Now that the world is reopening and people are celebrating anew, Copenhagen is reclaiming its prominent place on the gastronomic stage and strengthening its luxury hotel offerings, thanks to the inspired mastery of the restaurant Marchal at the D’Angleterre and the debut of the Villa Copenhagen.
Nothing says luxury quite like caviar, especially when presented with your own tin of signature caviar at a Michelin-starred restaurant in a five-star hotel. That is exactly what guests of D’Angleterre can expect, a touch that is worthy of a Champagne toast to the hotel known as the “Grand Palace of Copenhagen.”
That spirit of celebration was the founding principle behind the D’Angleterre’s 18th-century origins when a young Frenchman fell in love with the daughter of the chef of Copenhagen’s royal palace. With the support of the king, they opened their own establishment in 1755 on Kongens Nytorv (the King’s New Square) in order to share their passion for culinary hospitality with the aristocracy.
For more than 260 years, the D’Angleterre, with its wedding-white exterior, has retained pride of place on Copenhagen’s largest public square, serving its illustrious clientele in a neoclassic palace alongside neighbors that include the Royal Danish Theatre, Magasin du Nord and Charlottenborg Palace. Its grandeur is immediately apparent upon crossing the threshold into an elegant lobby crowned with a resplendent white and gold dome.
The completion of a recent three-year restoration project ushered in the D’Angleterre’s latest renaissance. Orchestrated by its visionary owner, Elsa Marie Remmen, the hotel reclaimed historical details such as fireplaces, art nouveau ornamentation and corridors wide enough for women to pass in full crinolines.
Highlighted in the hotel’s signature palette of lilac and gray, the D’Angleterre’s 92 rooms and suites have been reconfigured and refurbished with silk wall coverings, marble and stone bathrooms, plush pile carpeting and Bang & Olufsen entertainment systems.
At 700 square feet, the sumptuous one-bedroom suites are large enough to host a private cocktail party with panoramic views onto the square. They come complete with living room, bedroom, full marble bath and separate powder room for guests.
Champagne. And more Champagne
But let’s get back to the Champagne, caviar and black truffles. Befitting the D’Angleterre’s gastronomic heritage, the hotel’s Michelin-starred Marchal honors the Frenchman who fell in love with the chef’s daughter.
Jean Marchal and his wife, Maria, would be pleased to see their restaurant in the capable hands of chef Jakob de Neergaard, whose background with Alain Ducasse is evident in his mastery of French cuisine.
Canapes commence with gougeres crowned with black truffles, followed by oysters and lumpfish roe, a morel tart with more truffles and then caviar en surprise served with lobster and Jerusalem artichokes. By the time the restaurant’s signature Marchal Gold Bar covered in 24K gold arrives, guests might feel a bit giddy.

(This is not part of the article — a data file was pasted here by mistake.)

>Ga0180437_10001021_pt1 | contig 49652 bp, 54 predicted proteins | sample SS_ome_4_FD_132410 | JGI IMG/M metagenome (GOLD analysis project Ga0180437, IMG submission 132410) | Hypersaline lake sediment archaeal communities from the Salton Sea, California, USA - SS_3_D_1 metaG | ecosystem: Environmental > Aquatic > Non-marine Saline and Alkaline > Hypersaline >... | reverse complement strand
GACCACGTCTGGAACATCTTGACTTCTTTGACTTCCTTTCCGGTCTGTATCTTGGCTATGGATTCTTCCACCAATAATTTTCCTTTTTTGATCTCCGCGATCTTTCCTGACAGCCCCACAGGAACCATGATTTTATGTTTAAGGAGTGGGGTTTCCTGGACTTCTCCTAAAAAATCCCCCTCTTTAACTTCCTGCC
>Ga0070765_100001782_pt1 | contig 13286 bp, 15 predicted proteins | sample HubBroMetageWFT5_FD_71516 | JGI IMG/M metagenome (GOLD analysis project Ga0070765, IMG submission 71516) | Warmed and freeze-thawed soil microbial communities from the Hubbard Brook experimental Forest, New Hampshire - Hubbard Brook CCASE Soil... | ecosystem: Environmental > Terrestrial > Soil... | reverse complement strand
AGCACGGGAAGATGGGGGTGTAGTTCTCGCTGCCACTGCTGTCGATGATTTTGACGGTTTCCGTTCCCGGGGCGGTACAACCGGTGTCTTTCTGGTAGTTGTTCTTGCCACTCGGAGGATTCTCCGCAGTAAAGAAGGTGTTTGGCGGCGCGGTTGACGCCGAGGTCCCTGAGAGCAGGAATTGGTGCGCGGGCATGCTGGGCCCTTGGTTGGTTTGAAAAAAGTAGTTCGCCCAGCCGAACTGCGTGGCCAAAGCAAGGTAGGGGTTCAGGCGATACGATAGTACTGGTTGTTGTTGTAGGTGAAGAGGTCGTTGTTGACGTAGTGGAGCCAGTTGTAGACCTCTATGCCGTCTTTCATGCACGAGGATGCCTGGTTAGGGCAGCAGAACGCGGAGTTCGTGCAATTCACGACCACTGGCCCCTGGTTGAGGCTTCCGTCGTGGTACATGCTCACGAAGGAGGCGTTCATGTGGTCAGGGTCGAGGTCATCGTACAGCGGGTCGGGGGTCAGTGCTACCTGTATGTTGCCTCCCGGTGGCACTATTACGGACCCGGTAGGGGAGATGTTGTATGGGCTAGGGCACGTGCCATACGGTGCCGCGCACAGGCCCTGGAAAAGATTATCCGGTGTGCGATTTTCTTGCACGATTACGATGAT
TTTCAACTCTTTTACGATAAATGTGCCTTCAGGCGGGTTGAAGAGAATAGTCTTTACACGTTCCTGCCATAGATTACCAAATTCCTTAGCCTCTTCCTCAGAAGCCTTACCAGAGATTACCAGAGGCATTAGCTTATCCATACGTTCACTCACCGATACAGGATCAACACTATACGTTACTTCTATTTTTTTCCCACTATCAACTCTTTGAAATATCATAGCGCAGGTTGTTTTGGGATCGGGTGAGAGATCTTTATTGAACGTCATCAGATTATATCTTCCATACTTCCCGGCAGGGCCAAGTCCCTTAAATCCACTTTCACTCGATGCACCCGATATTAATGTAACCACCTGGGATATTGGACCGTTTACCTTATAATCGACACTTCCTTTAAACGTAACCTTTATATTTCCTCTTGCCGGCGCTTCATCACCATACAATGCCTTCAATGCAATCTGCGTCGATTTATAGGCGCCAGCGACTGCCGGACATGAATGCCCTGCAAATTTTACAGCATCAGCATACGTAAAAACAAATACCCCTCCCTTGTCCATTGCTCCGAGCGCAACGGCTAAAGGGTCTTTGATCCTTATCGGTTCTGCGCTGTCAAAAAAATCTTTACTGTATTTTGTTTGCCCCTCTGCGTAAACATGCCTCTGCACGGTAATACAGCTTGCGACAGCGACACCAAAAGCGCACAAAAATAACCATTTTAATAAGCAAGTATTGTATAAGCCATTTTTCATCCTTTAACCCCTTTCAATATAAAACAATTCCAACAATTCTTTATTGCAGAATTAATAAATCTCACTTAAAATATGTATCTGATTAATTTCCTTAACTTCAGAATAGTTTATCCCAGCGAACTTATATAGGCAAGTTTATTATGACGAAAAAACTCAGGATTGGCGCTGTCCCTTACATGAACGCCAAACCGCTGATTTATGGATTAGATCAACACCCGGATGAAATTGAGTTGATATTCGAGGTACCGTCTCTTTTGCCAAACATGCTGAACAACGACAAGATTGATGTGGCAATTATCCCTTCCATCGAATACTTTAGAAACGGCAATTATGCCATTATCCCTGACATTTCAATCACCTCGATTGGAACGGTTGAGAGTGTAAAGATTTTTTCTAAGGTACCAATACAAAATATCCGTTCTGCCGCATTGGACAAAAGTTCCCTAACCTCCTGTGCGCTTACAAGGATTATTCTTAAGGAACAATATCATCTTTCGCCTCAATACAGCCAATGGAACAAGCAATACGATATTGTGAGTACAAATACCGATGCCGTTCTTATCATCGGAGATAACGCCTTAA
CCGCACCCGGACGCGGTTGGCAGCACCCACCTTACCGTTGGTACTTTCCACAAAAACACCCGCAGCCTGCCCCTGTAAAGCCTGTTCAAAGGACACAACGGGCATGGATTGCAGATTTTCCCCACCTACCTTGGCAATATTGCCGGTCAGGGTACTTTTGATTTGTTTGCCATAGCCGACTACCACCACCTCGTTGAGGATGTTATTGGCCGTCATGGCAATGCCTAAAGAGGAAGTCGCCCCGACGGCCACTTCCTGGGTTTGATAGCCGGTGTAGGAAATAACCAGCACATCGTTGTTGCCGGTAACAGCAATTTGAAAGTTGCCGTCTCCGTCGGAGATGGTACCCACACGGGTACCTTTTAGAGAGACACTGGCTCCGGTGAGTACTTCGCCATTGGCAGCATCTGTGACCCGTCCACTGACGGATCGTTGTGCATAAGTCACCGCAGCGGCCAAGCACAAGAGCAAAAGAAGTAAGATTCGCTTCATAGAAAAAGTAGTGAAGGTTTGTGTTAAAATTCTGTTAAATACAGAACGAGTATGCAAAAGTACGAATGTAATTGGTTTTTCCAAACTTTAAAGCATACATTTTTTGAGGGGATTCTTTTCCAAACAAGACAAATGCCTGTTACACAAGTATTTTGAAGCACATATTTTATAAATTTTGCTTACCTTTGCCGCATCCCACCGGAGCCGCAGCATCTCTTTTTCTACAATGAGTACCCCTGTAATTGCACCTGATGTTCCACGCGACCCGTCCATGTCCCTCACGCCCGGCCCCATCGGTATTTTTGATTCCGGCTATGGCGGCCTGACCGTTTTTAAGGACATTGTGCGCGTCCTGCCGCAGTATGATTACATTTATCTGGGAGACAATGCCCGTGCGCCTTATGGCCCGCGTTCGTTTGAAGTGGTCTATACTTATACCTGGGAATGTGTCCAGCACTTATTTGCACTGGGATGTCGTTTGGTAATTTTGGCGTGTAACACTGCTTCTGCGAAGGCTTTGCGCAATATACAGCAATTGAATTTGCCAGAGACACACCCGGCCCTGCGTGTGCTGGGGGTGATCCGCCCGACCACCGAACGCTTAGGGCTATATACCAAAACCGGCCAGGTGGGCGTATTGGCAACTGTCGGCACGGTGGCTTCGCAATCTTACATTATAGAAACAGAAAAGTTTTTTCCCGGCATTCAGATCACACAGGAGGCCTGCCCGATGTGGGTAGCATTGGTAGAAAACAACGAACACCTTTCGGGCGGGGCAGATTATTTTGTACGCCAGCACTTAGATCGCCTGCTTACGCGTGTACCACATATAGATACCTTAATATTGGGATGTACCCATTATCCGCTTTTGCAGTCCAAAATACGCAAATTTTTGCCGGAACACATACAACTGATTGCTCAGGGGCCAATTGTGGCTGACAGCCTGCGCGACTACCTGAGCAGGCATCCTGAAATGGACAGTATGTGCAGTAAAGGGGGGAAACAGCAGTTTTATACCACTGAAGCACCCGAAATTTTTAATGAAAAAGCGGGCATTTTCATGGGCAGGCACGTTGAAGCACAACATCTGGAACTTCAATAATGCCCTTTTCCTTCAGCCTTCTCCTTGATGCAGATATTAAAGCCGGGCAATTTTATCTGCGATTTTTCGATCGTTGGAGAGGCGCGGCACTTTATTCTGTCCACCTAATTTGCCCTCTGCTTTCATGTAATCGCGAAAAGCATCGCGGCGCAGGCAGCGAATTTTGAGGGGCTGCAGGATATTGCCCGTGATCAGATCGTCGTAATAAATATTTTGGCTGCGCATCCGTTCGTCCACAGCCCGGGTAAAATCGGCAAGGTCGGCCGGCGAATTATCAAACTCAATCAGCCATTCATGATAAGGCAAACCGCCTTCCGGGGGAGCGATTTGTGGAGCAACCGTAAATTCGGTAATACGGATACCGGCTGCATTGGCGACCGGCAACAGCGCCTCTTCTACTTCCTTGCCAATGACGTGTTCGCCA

Should they wish to continue the celebration, the hotel’s seductive Champagne bar, Balthazar, is just down the hall and serves 160 types of Champagne by the bottle, glass or mixed into handcrafted cocktails.
Each morning, Marchal’s breakfast buffet is equally indulgent, with a table laden with fresh fruit, breads, pastries, eggs prepared in 10 different styles — and, of course, plenty of Champagne.
Fortunately, the D’Angleterre’s spa and fitness center, known as Amazing Space, includes an indoor swimming pool, as well as sauna, steam, and showers. Hydrotherapy has never felt so wonderful.
New on the scene
Housed in what was once Copenhagen’s Central Post & Telegraph Office, the newly opened Villa Copenhagen features two restaurants as well as the Courtyard, which serves as a communal living room for locals and guests. The entire 390-room property has been immaculately restored with attention to detail and outfitted with remarkable interiors — heated herringbone floors, rainforest showers — that focus on sustainable Danish design.
Conveniently located alongside Central Station, Villa Copenhagen is across the street from Tivoli Gardens and a short stroll from numerous cultural attractions, such as the Glyptotek. Still, it’s tempting to remain within the expansive property and wander at will, especially in good weather, when the rooftop pool and sauna beckon.
Sustainably heated with excess heat from the hotel’s cooling systems, the pool temperature hovers in the mid-80s.
In the evenings, the Villa’s Courtyard becomes a cocktail lounge with local DJs, while T37 functions as a stylish speakeasy serving classic cocktails in a private club atmosphere.
The restaurant at Villa Copenhagen, Kontrast, honors the past and the present with an eye on the future. Everything at Kontrast is evaluated on a sustainability perspective, and there’s zero food waste — making it easier to enjoy a dessert of Danish apples and basil, served with almond crumble and white chocolate with a little less guilt.
Rooms and suites at D’Angleterre are priced at $500 and up, while a stay at the Villa Copenhagen starts at $211.
If looking for dining options outside these hotels, the restaurant Iluka is worthy of consideration. Named for an Aboriginal phrase meaning “by the sea.” Iluka’s chef/owner, Beau Clugston, conjoins his Australian surfside heritage with his years at Copenhagen’s Michelin-starred Noma to create a culinary outpost that celebrates the sea’s bounty. A sense of family complements the food that evokes the best summer clambakes at the shore.
Traveling to and from Copenhagen via Icelandair’s Saga Class offers lounge access at all airports as well as pink gin cocktails in transit. Icelandair passengers can add a stopover in Iceland at no additional cost.
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